Homes were sold for little or no down payment to eager families without substantial reserves, who could afford initial payments but often floundered when adjustable rate mortgages hit higher gears and property taxes, initially set for empty land, ballooned from the construction. The builders and lenders who profited from this easy-credit scenario often were protected by federal insurance; not so the would-be homeowners. And foreclosed, vacated homes pulled down values in their neighborhoods, urban and suburban.It is obvious that the underwriting standards that allowed these borderline mortgages to be closed need to be tightened. Part of the problem though is that federal government policies encouraged renters to buy homes when their incomes did not justify homeownership.
The Star also picks up on something that is often missed during this debate. When it comes to new homes, the borrower has often been qualified to buy homes using property taxes figured on undeveloped land. When the property taxes on the developed property hits about two years later, many homeowners have not been saving to pay the large tax bill that arrives from their lender. Quite often they were not warned about this by their mortgage broker or lender.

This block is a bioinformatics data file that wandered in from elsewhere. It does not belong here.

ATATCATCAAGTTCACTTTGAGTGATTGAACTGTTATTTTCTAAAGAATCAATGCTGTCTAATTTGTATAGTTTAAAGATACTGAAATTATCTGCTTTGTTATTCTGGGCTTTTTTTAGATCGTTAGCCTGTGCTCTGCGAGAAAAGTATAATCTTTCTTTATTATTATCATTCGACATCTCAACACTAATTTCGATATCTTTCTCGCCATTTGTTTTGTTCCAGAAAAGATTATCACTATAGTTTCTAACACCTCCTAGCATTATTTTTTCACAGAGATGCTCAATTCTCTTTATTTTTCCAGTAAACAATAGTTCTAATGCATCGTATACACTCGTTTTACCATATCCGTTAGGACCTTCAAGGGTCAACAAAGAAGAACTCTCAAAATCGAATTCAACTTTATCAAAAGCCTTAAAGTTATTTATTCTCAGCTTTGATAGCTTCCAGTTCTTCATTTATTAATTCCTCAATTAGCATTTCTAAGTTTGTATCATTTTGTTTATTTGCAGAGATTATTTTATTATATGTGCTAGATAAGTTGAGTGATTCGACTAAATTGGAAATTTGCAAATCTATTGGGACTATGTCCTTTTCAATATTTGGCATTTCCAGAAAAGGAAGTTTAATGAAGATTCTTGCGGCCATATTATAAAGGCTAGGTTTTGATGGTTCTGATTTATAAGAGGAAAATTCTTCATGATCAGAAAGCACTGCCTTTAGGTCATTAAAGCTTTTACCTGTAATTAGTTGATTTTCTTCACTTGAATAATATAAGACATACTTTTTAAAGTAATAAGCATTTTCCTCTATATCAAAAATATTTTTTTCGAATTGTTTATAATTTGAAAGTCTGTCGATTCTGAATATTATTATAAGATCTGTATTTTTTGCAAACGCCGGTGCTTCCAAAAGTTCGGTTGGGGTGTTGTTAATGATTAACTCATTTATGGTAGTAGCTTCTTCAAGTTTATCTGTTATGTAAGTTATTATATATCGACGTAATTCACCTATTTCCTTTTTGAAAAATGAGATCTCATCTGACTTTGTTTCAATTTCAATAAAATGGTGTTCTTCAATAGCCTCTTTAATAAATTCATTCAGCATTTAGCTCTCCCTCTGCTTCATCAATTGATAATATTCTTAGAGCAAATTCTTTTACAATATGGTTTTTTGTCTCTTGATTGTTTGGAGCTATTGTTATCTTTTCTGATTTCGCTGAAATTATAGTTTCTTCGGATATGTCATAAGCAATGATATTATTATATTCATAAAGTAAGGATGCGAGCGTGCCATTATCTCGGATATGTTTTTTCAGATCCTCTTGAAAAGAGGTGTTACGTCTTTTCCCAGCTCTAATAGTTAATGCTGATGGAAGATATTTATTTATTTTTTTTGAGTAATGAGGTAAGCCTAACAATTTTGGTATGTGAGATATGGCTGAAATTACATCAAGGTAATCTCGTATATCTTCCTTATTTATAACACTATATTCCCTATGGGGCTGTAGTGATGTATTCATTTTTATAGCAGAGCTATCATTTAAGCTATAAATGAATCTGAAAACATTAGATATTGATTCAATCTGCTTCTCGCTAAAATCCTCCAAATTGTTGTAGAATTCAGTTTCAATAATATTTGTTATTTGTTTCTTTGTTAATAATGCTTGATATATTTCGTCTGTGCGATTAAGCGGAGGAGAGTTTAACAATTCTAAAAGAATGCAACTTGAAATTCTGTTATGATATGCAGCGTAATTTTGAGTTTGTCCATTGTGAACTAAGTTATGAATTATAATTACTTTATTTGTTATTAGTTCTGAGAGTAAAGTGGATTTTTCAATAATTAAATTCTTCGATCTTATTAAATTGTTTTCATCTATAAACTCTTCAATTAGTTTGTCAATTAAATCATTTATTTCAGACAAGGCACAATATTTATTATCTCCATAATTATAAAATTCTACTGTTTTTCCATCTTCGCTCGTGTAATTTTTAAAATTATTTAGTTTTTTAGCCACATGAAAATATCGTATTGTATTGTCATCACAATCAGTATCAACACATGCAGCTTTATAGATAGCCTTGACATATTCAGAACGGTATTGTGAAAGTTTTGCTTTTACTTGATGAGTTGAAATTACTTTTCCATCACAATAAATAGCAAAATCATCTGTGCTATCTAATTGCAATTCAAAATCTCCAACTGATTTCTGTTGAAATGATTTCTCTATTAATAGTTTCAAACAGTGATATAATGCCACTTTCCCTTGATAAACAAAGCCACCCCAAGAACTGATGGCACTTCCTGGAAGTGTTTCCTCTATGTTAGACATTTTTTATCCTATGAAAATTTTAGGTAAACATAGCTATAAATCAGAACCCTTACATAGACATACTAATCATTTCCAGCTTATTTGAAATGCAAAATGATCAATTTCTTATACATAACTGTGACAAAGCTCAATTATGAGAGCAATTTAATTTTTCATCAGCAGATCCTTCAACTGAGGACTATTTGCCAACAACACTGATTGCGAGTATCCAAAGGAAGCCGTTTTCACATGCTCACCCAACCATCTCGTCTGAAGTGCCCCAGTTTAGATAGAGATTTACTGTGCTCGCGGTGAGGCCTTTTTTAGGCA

Mortgage lenders need to tighten underwriting standards and government needs to stop encouraging people to be homeowners who shouldn't be. There is nothing wrong with someone with little or unstable income being a renter.